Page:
Incoming! How to pay yourself first if you’re a freelancer
One of the so-called basics of personal finance is to use ‘automatic savings’ or to ‘pay yourself first’. In a nutshell, your wages arrive once a month and you set up standing orders etc to whisk some of it off right away to accounts for savings and investments. It’s supposed to reduce the temptation to splurge, and creates an easy long-term wealth creation habit.
In principle, I think this is a great idea. As a freelancer, though, you often don’t know when you will be paid for a job, and it’s possible that you could have months where you don’t earn much at all. Is it possible to pay yourself first under these circumstances?
I’d say yes, as long as you’re earning a little more than enough to cover the basics most months. If you’re earning less than that then the priority for most freelancers would be to focus on increasing income. That’s maybe an article for another time…
Meanwhile, let’s say you’re running a reasonably thrifty household, the basics are covered by your earnings at least ten months out of twelve, and there are no out of control debts etc to worry about.
What I’ve recently gone back to doing is splitting each payment as it comes in. That includes:
· A payment towards my tax bill and savings for business expenses (I know much can be offset against tax, but I like to have enough money to buy things upfront)
· A payment for personal savings, investments, pension etc
· A small fund for treats
· A majority share to household bills and everyday expenses (this stays mostly in my current account, but I’m also saving £25 a month out of this for the Christmas fund in a separate account)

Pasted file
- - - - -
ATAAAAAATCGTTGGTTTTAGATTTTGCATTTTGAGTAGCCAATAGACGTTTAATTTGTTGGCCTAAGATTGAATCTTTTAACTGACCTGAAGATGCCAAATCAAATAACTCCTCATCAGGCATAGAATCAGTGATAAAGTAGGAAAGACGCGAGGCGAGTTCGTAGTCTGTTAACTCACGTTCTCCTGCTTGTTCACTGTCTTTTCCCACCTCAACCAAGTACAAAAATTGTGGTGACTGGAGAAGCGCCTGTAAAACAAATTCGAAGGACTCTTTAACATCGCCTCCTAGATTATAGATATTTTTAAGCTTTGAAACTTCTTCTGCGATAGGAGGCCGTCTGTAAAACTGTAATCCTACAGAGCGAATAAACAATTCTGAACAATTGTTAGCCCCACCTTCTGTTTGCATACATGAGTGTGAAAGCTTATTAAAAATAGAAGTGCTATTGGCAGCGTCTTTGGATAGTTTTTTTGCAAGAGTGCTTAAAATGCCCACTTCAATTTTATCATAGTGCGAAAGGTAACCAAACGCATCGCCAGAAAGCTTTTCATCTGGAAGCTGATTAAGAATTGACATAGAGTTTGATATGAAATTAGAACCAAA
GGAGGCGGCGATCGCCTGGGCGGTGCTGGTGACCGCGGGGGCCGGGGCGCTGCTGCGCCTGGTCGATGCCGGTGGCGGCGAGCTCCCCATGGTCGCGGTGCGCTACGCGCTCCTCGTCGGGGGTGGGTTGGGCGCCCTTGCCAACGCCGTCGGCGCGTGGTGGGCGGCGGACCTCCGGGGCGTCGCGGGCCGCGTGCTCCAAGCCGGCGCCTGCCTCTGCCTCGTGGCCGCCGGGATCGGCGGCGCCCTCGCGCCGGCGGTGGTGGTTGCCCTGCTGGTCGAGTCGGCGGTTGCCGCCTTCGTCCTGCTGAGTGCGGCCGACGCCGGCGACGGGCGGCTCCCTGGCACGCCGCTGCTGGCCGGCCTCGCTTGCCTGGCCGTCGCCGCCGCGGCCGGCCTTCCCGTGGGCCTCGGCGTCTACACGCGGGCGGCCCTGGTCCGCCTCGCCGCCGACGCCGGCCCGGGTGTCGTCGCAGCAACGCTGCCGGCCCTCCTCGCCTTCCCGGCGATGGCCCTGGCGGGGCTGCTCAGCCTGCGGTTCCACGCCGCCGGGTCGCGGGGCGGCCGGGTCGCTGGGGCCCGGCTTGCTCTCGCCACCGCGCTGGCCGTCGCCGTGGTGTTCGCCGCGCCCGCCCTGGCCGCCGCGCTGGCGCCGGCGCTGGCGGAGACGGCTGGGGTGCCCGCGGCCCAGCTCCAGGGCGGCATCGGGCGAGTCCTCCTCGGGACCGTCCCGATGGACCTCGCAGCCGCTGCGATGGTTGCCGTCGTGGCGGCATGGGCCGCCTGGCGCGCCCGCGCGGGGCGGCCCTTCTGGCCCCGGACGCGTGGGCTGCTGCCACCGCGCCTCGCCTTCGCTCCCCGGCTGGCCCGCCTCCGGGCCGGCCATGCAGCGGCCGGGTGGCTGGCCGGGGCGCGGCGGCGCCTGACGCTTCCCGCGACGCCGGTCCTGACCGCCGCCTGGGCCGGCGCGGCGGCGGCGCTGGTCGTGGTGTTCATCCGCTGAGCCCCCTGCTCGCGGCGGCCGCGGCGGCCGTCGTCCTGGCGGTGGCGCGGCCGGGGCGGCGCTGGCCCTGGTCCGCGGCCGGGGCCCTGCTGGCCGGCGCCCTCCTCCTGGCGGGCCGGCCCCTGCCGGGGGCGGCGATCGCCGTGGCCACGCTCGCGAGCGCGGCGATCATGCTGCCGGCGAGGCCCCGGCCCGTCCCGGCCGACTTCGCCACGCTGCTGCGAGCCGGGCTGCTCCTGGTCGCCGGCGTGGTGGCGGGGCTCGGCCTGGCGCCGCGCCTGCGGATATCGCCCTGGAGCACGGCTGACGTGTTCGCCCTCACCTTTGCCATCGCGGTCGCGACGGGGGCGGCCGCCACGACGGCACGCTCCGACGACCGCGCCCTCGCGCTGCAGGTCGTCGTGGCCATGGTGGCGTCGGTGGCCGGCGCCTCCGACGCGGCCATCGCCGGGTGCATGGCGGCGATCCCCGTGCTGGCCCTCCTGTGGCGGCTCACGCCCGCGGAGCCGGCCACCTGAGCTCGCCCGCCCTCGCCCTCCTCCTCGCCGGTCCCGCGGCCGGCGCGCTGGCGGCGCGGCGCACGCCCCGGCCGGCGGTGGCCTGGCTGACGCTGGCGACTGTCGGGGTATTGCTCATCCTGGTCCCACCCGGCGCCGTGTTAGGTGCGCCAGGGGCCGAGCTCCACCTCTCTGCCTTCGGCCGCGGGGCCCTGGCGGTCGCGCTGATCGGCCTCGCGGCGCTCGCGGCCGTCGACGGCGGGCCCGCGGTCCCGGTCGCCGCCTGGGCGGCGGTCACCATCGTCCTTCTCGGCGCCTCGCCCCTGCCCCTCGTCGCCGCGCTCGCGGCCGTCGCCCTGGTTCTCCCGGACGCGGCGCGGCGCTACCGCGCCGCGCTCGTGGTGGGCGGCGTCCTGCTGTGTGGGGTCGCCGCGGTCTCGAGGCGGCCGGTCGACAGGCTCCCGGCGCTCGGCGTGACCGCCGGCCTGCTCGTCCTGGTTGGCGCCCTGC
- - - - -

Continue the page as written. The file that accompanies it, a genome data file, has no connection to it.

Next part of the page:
Why have these accounts and payments?
Putting money aside immediately for my tax bill gives me a lot of peace of mind. Getting a tax demand when you don’t have the money to hand is really stressful, so that portion of earnings goes off quickly to a savings account with a regularly-checked interest rate.
The slice that goes for savings is a way to build up an emergency fund, among other things. Freelancers need an emergency fund to dip into on months when income is lower than desired, to help smooth things out. I’m currently rebuilding my emergency fund as a priority compared to other savings and investments, and the proportions of savings and investments etc will change after that because it will be on to the next goal.
A treats fund is a tiny amount of pocket money that I allow myself to spend completely free from guilt or worry. In the past I had a savings account with an ATM card for this, the sort where it wasn’t possible to go overdrawn. The interest rate completely changed on that so I stopped using the service, but I’m thinking about searching out a new product if a good deal can be had.
The household and everyday account is just in my current account, which pays some interest and is very easy to access and review. Bills, groceries, travel etc comes out of this one, and smaller savings on good months. In the interim period, any scraps of cash left over at the end of the month – if any – will get swept into the emergency fund as well, so that’s sort of pay yourself first and last if it all works out ok.
Breaking that down completely
For each £100 in income that arrives, my planned split for the next few months will be:
· £25 to tax and business
· £25 to savings
· £4 to treats
· £46 to bills and everyday expenses
Let’s see how that works out! It’s easy enough to change the proportions as you go along if it isn’t quite right.
Are you a freelancer? How do you make sure you can pay your tax bill? Do you have any tips for creating savings when your income is irregular?
Beautiful! I’ve been searching all over for help on how to pay myself and your article has been the most helpful. Usually I just get paid and spend the whole thing on bills or will use the profit and splurge. I really need to get disciplined on saving for the emergency fund, since there are some extremely lean times where I start to panic.
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